Netflix’s “Okja” soars on the back of super pigs (and a super girl)

Bong Joon-ho spins a tale of human-animal bonds and human-on-animal cruelty that perfect for the child in us all

By Max Cea

Published June 26, 2017 6:58PM (EDT)

An Seo Hyun as Mija in "Okja" (Netflix)
An Seo Hyun as Mija in "Okja" (Netflix)

The first character we’re introduced to in Bong Joon Ho’s “Okja” is Lucy Mirando (Tilda Swinton), a woman so sparklingly white and peppy she can only be bad news. Mirando heads the Mirando Corporation, a livestock company that shares more than the same number of syllables and bookend letters with the Monsanto Corporation. Mirando is ruthless and is in the GMO business.    

But whereas Monsanto breeds super crops, Mirando is breeding super pigs. Such is the reason for our introduction to Lucy. The year is 2007, and Lucy Mirando, in the equivalent of an Apple launch, is giving a presentation on how under her leadership the company is beginning a new ethical chapter, characterized by love, the environment and lots of exclamation points!

The real reason she is onstage, though, is to introduce a new food product that will save the world. Wearing braces, fine paintbrush bristle blonde bangs and a lily-colored dress, she tells the audience about the super pigs. “Our super pigs will not only be big and beautiful; they will also leave a minimal footprint on the environment, consume less feed and produce less excretions,” she says before adding the winking kicker: “And most importantly, they need to taste fucking good.” Everyone laughs.

It’s a wonder that such a garish display would be effective. But it works on two different levels. Audience members eat up the ham-handed performance, the bright lights and whiff of super bacon sufficient to cast away their skepticism around the company. And for the moviegoing audience, Lucy Mirando’s rendering as a cartoon character villain — somewhere between Ivanka Trump and Effie Trinket — works because the film takes the perspective of a child.  

The protagonist of “Okja” is Mija (Seo-Hyun Ahn), a Korean girl who lives in idyllic mountains with her grandfather and Okja, her super pig. After Lucy Mirando’s presentation, 10 super pigs were given to 10 farmers in areas near Mirando's offices. Each farmer was meant to raise his or her super pig for 10 years and then return the pig to Mirando Corp, which would hold a competition to deem the biggest and best super pig.   

When we meet Mija it’s the present day, 10 years after Lucy Mirando's presentation, and it’s clear that Mija never got the memo that the pigs would need to be returned. Mija’s parents are dead and Okja is her best friend. They fish together, look after each other and she sleeps as the small spoon to its ladle. Okja is like a big, brilliant hairless dog — though it more closely resembles a hippo.  

The film’s inciting incident occurs when Dr. Johnny Wilcox, a daffy television host played by Jake Gyllenhaal, comes whining up the mountain to shoot a scene with Okja and take it back to New York for the competition. Mija doesn’t know what’s going on until it’s too late and Okja is halfway down the mountain.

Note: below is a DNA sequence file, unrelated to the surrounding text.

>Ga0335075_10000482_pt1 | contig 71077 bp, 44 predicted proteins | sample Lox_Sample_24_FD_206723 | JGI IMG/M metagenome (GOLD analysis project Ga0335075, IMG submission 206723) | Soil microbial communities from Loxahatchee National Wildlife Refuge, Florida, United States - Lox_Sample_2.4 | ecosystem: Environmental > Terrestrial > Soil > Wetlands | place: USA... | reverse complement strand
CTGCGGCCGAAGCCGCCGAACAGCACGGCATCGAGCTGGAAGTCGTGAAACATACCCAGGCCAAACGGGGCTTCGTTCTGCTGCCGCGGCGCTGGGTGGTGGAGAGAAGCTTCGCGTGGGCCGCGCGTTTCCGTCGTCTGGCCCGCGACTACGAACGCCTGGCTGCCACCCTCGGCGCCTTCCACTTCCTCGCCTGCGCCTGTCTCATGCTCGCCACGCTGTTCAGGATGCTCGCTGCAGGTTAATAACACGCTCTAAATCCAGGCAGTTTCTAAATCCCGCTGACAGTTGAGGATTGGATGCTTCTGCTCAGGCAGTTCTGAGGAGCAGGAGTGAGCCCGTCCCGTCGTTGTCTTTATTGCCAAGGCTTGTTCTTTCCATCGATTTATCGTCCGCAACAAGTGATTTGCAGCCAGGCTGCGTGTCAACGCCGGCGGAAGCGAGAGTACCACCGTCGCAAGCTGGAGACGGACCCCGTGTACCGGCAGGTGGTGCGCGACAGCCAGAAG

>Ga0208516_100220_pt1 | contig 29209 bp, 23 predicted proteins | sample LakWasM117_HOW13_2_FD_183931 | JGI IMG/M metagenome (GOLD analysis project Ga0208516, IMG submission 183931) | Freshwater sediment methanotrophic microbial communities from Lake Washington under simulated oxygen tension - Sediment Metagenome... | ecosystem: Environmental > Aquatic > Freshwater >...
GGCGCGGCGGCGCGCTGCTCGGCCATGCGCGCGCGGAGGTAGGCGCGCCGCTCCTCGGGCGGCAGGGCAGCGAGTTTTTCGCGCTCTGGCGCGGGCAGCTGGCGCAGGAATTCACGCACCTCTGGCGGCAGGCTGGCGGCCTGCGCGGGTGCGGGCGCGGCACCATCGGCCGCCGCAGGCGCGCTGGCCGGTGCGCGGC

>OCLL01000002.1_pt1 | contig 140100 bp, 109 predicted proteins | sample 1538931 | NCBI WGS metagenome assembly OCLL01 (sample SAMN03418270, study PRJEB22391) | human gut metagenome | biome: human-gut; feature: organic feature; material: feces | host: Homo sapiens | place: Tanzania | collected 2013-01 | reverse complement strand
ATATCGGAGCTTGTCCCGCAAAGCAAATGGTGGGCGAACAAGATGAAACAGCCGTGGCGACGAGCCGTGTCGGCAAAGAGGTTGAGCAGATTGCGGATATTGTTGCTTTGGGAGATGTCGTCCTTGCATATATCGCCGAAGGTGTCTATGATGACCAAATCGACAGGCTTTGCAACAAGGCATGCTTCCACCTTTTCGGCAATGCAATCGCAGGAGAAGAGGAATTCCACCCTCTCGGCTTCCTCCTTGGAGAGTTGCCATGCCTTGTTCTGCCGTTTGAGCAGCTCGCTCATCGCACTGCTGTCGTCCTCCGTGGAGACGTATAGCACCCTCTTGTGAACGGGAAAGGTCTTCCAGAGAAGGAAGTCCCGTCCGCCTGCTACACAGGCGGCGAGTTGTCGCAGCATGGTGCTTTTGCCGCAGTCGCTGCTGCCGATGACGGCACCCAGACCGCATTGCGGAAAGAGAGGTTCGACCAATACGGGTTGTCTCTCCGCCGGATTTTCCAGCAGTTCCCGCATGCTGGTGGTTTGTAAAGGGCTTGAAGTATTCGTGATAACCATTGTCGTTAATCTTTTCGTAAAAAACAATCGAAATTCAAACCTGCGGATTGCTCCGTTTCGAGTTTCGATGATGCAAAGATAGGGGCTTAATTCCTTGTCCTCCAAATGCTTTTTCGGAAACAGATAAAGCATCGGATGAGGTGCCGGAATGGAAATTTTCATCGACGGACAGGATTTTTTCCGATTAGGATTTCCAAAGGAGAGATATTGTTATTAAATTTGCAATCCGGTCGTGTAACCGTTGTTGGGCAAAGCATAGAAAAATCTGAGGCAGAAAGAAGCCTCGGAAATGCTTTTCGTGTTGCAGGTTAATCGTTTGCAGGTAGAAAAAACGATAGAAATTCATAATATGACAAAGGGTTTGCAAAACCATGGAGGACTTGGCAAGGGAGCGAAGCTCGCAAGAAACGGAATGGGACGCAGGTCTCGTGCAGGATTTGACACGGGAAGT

What ensues is one of the best onscreen chase scenes in years — it includes a sort of running of the pigs — and then one of the most heartfelt and heart-wrenching stories in recent memory.

In “Okja,” Joon Ho takes animal cruelty and corporate capitalism to slaughter. And yet, he doesn’t preach or pander. A Paul Dano-led group of animal rights radicals called the Animal Liberation Front receives its share of barbs, too. At its core, “Okja” is about the pure bond between a girl and her super pig; whatever gets in their way becomes the enemy.

And what gets in the way is always adults — their politics, ideology, personal baggage and greed. Lucy Mirando is not the only cartoonish villain. Gyllenhaal’s Dr. Johnny Wilcox is somewhere between Iago (not that Iago) and the Mad Hatter. And Lucy Mirando’s twin sister (also played by Swinton), the ousted former CEO of Mirando Corp, is cut in the mold of a Cruella de Vil who’s read too much Ayn Rand. They’re all over the top, but their personalities only match their deeds. Inflicting animal suffering and lying to the public to make a buck or acquire fame is meant to be seen as a level of evil on par with that of fairy-tale villains.

As our default heroine, Mija is brave, smart, precocious and determined. She attempts the sort of stunts that are typically performed by the Ethan Hunts and James Bonds of the cinematic world. But when she, a prepubescent girl, jumps on a moving truck or kicks down a glass door, there’s an added layer of tension. The tension is usually broken by Mija falling because, you know, she’s not a superagent or superhero; she’s just a young girl. Joon Ho goes to great lengths to remind us of that: The aim of Mija’s odyssey is not to save the world, but to save her pet.

In life, the villains are as super as they are in the movies. But their plots are more insidious: Taking over the world doesn’t mean pointing a laser at Earth but creating a monopoly on livestock production. The heroes, meanwhile, are regular people, and their only recourse is to fight capitalism with capitalism and try to do what their 12-year-old selves would want them to do. Bong Joon Ho doesn’t want you to go on a hunger strike or even become a vegetarian; he just wants you to see the world through Mija’s eyes.

"Okja" will be available in select theaters and on Netflix on Wednesday.

By Max Cea